By Awnali Mills
Ever touched a doorknob in winter and gotten a nasty shock? Yep, that’s static electricity. I hate static electricity. It makes my skirt cling to my tights, makes my pants ride up my socks, makes my hair float around my head like I’ve been caught in a stiff breeze, and shocks my husband when I go to kiss him. Evidently, I have an electric personality, because I can’t seem to get away from the stuff. As much as I hate it personally, though, it makes for a good Science and Stories topic. Our book theme was Surprises and the books I chose were Guess Again by Mac Barnett, Bark, George by Jules Feiffer and Oh! What a Surprise by Suzanne Bloom (which I didn’t end up reading because my voice gave out).
I am still recovering from my bout of bronchitis and pneumonia, so I wasn’t sure how storytime would go. If I talk too much I start coughing, and until recently I hadn’t much voice at all, period. So, I let the storytimers know right off the bat that I was going to do my best, but if my voice failed we would just head into our science stations. Naturally, they were very gracious. I have such a great group! I’m also blaming my sickness for my not remembering to bring a camera into the program. So, sorry. No pics.
Far and away the most popular thing I did was what I had in my magic bag. I had an Energy Stick by Steve Spangler.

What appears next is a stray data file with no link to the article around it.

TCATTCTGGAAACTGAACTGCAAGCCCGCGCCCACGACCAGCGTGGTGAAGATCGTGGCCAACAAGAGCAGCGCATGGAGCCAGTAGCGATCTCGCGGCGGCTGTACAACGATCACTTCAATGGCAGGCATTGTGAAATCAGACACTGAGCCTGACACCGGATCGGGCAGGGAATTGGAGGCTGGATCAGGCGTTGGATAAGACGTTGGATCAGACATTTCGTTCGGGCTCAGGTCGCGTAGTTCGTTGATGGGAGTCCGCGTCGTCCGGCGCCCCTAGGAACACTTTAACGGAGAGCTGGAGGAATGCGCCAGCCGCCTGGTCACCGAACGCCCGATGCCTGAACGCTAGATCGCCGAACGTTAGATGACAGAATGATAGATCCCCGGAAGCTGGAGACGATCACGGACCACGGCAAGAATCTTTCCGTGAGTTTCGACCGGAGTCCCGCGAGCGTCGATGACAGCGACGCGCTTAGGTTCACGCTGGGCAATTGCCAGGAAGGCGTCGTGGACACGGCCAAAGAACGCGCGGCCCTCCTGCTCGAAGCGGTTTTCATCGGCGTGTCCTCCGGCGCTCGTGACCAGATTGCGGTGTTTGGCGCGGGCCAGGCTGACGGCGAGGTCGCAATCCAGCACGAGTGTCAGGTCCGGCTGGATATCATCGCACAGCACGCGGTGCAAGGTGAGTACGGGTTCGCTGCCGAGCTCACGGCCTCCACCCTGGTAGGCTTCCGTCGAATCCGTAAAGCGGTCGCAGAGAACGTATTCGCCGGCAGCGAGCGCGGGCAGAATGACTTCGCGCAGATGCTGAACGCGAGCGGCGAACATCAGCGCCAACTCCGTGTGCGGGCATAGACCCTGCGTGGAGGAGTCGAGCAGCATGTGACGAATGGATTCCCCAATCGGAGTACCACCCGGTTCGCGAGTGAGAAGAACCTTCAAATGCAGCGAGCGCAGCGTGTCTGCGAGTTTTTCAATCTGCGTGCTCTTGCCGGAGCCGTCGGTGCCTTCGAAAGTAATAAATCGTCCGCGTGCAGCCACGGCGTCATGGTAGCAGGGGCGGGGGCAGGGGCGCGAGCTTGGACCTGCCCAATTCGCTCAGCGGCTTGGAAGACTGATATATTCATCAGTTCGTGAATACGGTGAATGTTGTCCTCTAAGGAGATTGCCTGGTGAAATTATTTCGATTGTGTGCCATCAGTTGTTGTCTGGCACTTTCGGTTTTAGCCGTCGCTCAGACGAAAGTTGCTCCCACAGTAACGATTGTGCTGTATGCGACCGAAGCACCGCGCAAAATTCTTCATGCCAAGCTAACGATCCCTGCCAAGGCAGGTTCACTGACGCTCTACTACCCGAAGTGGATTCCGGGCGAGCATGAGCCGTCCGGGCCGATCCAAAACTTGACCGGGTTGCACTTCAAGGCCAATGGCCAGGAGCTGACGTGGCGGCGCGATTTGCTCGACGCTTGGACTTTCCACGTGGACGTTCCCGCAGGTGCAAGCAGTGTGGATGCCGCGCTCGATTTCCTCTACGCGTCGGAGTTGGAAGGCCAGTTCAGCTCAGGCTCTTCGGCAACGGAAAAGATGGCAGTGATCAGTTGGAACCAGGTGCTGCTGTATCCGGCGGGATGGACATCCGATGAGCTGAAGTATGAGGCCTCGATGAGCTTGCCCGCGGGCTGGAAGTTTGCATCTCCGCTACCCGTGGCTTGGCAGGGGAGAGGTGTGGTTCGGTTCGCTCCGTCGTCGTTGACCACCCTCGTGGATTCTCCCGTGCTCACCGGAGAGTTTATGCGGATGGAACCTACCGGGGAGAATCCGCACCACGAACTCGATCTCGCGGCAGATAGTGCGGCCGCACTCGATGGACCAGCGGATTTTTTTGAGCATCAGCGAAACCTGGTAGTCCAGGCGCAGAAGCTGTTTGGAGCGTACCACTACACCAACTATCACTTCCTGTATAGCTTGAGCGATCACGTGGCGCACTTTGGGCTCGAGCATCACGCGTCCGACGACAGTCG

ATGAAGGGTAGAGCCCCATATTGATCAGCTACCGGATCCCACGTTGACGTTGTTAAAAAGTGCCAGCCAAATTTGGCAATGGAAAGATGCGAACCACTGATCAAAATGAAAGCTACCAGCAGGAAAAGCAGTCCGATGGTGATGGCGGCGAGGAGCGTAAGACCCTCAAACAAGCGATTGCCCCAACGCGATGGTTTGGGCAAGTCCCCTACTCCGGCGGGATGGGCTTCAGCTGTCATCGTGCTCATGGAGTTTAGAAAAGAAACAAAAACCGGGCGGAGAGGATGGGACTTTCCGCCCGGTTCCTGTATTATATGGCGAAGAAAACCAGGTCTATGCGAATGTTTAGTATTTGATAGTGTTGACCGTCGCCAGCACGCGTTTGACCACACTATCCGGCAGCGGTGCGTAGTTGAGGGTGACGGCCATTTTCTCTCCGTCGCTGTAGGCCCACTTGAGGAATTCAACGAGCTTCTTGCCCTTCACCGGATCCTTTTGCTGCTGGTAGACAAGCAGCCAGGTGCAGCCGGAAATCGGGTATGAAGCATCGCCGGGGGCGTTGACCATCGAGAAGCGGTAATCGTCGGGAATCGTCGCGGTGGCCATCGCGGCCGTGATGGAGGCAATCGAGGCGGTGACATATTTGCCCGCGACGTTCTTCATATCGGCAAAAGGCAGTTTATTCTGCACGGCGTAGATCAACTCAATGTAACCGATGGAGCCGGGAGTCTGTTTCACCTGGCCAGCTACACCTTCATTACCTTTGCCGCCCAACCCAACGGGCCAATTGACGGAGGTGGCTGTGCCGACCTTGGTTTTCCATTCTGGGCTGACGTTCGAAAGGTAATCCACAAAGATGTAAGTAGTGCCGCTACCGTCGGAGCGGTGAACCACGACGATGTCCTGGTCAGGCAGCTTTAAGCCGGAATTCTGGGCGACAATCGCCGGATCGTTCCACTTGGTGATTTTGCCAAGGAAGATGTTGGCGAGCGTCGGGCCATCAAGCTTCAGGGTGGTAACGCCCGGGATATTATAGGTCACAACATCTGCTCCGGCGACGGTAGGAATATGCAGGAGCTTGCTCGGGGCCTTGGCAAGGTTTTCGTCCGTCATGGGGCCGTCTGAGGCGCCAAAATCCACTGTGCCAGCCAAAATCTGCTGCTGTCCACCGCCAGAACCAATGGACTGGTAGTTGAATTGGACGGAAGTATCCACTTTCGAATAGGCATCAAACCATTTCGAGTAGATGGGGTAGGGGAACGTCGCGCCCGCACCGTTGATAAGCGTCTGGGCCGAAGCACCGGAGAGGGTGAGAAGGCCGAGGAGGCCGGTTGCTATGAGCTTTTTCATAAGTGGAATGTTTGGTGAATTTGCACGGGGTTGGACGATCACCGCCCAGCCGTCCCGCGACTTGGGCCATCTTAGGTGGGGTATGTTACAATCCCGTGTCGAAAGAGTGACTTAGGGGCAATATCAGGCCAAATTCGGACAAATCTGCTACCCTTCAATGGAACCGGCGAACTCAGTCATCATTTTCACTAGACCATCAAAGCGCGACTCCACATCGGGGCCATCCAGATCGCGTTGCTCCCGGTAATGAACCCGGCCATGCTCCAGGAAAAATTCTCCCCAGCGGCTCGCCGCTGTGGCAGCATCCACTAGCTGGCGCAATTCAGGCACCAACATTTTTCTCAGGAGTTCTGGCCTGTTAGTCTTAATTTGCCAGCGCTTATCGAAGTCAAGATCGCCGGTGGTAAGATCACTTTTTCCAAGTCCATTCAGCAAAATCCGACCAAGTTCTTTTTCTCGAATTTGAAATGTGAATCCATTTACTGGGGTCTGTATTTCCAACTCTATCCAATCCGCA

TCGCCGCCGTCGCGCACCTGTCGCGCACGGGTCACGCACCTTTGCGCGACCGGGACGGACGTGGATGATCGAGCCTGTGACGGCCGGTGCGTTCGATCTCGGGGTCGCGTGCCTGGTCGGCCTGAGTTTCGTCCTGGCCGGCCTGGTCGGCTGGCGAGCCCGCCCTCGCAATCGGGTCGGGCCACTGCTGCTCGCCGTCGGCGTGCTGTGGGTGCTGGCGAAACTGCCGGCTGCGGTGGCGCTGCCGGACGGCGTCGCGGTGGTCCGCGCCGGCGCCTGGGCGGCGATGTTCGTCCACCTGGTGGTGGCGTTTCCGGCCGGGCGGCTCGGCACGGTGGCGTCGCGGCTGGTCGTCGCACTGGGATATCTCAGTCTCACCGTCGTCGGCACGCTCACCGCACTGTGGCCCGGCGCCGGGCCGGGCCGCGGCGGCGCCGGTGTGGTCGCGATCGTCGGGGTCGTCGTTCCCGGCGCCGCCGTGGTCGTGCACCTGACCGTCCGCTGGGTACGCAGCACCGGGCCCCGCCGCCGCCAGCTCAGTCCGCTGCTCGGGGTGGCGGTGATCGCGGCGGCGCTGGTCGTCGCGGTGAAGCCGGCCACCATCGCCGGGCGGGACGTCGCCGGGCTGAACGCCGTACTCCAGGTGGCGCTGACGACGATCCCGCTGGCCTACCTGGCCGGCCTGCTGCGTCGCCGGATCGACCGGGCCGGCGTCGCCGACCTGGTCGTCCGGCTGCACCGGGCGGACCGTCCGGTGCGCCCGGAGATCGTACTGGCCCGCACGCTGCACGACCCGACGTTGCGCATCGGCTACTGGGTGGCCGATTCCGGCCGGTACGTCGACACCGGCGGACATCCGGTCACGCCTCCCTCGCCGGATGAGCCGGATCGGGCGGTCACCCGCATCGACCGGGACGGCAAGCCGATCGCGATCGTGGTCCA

After really building up the suspense without actually telling the kids what it was, I showed the stick and asked for a volunteer. Kids surged to the front! And here I was worried they would be scared about weird electrical looking things! So, the way this works is that you hold one end of the stick. When you touch the other end, you complete the circuit and make the stick light up and buzz. If you hold one end of the stick, and another person holds the other end of the stick and then you touch each other, the circuit is completed and the stick goes off. You can keep adding more and more people to your circuit, and the stick is so sensitive that it will still go off. One new-to-our-group young lady was chosen out of the volunteers, and she held the other end of the stick. I asked her to touch my hand, and the stick went off. *And the Crowd Goes Wild!!!* Eventually I managed to get every kid into a circle and we completed the circuit. I think they would have happily played with it for hours, but I moved them on to our books.
I was unsure about how the book Guess Again would be received. It’s definitely a book about surprises, since everything it leads you to believe the answer is when it asks you to guess is turned on its head and changed. (The shadow shape looks like a bunny, and the description sounds like a bunny, but it’s actually Grandpa Ned!) It’s always a toss-up whether or not kids will think that’s funny or whether they will disapprove of their expectations not being met. I told them that I liked the book and I thought it was funny, but they would have to decide whether or not they liked it, and I would let them vote on it after the book was done. The caregivers were great and really laughed for me, so the kids took their cue from the adults and laughed it up, too. Then, I handed out Post-it notes, and the kids used them to make a graph on my white board indicating whether they liked it or not. Overwhelmingly, they liked it.